Triboelectricity - JavaLab


When you rub a balloon on a cat, it charged.
Charged balloons can be attached to walls or cat.
The charged balloon rolls down as it discharges after a certain period of time.


If you peel off a thin vinyl wrapped in a book or candy, the vinyl may stick to your hands and may not fall well. Also, if you comb cat or dog in the dry season, it may become a booth. This phenomenon occurs because electricity is generated by friction between two objects. This is called triboelectricity because of the friction between the object and the electricity. Triboelectricity is also called static electricity because it does not flow and stays on an object.

Generation of triboelectricity

The material consists of microscopic particles called atoms. The atom consists of a (+) nucleus, and a (-) charged electron. An atom does not exhibit electricity as a whole because the amount of (+) and (-) charges is the same.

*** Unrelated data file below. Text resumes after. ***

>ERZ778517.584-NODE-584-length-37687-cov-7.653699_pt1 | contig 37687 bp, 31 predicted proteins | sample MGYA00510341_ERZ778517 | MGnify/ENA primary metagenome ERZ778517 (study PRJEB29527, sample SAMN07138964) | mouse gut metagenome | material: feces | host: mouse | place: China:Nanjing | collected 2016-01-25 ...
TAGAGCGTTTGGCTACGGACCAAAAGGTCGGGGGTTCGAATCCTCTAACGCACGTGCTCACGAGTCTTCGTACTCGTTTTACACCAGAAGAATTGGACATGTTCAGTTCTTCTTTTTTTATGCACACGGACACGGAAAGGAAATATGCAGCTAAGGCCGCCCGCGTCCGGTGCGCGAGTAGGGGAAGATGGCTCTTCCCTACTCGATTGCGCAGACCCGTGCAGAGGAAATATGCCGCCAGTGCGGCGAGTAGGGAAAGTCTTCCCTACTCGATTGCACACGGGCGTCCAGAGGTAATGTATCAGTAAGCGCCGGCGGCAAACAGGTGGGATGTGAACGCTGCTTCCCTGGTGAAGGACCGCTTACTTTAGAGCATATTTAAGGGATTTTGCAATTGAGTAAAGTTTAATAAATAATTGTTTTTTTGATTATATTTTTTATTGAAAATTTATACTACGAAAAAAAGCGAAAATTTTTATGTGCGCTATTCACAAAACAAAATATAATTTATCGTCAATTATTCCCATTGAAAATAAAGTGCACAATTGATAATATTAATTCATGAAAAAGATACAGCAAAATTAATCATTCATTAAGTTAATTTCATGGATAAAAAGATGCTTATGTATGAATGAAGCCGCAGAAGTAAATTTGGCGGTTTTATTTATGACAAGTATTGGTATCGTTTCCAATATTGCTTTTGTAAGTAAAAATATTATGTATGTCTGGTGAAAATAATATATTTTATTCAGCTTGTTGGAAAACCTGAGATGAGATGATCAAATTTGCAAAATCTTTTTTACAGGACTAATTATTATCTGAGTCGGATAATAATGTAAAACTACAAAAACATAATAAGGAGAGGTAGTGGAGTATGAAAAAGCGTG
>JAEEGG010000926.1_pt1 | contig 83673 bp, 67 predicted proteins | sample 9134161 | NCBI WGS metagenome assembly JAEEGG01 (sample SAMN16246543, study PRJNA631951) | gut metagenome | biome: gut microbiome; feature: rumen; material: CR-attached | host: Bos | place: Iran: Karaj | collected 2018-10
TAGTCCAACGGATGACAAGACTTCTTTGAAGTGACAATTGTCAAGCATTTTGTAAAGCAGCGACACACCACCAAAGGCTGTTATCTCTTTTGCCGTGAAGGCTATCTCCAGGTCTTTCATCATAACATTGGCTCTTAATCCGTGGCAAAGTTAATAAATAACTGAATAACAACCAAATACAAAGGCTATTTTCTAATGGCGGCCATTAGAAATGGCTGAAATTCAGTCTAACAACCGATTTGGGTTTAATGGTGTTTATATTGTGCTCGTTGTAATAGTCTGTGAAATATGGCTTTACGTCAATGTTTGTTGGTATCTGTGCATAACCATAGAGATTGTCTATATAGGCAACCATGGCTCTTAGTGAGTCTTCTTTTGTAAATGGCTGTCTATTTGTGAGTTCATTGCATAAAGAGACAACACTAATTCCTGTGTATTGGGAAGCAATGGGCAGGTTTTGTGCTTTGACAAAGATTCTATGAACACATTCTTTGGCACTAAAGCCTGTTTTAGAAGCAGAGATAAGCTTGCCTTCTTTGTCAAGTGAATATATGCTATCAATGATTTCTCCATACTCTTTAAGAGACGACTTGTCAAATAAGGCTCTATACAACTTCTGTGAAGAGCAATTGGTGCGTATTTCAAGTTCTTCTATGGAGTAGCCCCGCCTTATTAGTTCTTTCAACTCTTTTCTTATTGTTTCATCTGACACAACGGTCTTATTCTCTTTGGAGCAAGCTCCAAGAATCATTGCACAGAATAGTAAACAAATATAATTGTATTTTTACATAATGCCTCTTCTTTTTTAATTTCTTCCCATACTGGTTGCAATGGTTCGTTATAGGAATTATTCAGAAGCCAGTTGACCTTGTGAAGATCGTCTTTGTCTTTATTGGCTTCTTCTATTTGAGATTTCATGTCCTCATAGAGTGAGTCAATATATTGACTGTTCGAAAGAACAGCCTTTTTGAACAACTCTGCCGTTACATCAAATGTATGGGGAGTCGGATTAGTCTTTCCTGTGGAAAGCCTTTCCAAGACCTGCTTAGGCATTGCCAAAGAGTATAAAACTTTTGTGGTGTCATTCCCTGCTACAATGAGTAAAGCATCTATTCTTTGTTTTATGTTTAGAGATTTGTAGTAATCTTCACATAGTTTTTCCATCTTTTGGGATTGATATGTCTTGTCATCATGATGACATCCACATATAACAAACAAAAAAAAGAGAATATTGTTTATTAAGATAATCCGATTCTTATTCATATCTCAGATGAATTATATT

When two objects that are not electrically charged are fractioned, electrons move from one object to another. At this time, the object that received the electrons becomes (-) electricity, and the object that lost the electron becomes (+) electricity.
For example, when you comb a cat's fur with a plastic comb, the electrons move from the cat's fur to the comb, the comb is charged with (-), and the cat's fur is charged with (+).

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